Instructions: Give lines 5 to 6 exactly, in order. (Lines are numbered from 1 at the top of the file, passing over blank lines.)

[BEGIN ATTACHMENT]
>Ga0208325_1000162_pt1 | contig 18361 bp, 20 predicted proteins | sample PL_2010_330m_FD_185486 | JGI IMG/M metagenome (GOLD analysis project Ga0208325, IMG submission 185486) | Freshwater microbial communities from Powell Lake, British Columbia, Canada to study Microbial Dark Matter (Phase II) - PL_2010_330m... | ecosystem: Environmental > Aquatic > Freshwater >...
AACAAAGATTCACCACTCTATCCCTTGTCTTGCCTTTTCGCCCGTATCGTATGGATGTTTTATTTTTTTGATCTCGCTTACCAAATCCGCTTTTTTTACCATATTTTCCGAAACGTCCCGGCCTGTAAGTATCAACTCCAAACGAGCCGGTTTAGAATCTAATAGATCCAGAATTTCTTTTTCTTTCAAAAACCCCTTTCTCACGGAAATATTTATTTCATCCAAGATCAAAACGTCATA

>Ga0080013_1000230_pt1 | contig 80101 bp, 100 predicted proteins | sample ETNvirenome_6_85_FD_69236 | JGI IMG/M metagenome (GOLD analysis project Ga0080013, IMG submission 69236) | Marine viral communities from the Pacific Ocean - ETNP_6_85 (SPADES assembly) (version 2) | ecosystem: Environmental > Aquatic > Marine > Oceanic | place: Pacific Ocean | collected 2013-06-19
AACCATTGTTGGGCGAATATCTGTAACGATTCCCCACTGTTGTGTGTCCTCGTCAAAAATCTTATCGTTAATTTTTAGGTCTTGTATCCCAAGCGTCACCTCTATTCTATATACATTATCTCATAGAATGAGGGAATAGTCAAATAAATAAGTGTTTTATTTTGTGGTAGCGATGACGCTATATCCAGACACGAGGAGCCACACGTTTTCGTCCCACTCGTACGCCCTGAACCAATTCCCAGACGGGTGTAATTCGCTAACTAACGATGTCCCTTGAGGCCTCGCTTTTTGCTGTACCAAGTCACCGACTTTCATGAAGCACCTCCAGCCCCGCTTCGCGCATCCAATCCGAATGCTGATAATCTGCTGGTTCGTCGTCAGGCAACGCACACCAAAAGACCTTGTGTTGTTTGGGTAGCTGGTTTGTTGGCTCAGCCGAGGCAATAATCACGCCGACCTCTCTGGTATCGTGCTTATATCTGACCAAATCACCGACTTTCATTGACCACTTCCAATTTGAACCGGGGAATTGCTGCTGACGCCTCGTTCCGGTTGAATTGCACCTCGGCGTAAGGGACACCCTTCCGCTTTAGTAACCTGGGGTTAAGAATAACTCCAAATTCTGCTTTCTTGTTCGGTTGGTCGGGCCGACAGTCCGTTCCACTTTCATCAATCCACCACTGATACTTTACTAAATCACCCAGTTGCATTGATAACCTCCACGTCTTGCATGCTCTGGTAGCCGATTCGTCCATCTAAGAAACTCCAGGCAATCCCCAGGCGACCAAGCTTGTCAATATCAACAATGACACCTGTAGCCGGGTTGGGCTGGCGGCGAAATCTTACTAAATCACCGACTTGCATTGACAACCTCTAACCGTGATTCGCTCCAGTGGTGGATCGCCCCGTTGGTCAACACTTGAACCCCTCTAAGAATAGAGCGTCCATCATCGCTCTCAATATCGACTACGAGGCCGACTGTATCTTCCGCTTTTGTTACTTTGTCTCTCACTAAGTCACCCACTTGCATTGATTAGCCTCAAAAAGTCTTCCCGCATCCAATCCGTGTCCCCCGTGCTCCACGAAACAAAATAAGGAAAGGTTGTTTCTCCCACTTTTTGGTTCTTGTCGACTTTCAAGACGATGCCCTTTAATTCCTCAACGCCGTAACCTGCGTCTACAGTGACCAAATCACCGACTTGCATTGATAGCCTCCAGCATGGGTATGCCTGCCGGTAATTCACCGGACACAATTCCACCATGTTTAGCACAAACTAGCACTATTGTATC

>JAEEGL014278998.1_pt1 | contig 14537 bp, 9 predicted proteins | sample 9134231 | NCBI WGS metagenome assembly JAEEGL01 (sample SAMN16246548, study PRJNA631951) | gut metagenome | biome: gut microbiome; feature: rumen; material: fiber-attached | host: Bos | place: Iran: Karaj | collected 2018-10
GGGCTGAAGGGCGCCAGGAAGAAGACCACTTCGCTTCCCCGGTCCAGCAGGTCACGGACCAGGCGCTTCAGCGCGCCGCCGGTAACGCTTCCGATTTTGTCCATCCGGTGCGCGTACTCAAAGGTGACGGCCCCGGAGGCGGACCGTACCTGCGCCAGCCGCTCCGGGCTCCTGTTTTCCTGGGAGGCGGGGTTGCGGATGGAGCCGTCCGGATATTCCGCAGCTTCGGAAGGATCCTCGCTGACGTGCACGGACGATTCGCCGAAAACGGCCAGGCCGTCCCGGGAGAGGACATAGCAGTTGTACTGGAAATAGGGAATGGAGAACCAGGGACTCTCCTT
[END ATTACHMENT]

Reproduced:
>JAEEGL014278998.1_pt1 | contig 14537 bp, 9 predicted proteins | sample 9134231 | NCBI WGS metagenome assembly JAEEGL01 (sample SAMN16246548, study PRJNA631951) | gut metagenome | biome: gut microbiome; feature: rumen; material: fiber-attached | host: Bos | place: Iran: Karaj | collected 2018-10
GGGCTGAAGGGCGCCAGGAAGAAGACCACTTCGCTTCCCCGGTCCAGCAGGTCACGGACCAGGCGCTTCAGCGCGCCGCCGGTAACGCTTCCGATTTTGTCCATCCGGTGCGCGTACTCAAAGGTGACGGCCCCGGAGGCGGACCGTACCTGCGCCAGCCGCTCCGGGCTCCTGTTTTCCTGGGAGGCGGGGTTGCGGATGGAGCCGTCCGGATATTCCGCAGCTTCGGAAGGATCCTCGCTGACGTGCACGGACGATTCGCCGAAAACGGCCAGGCCGTCCCGGGAGAGGACATAGCAGTTGTACTGGAAATAGGGAATGGAGAACCAGGGACTCTCCTT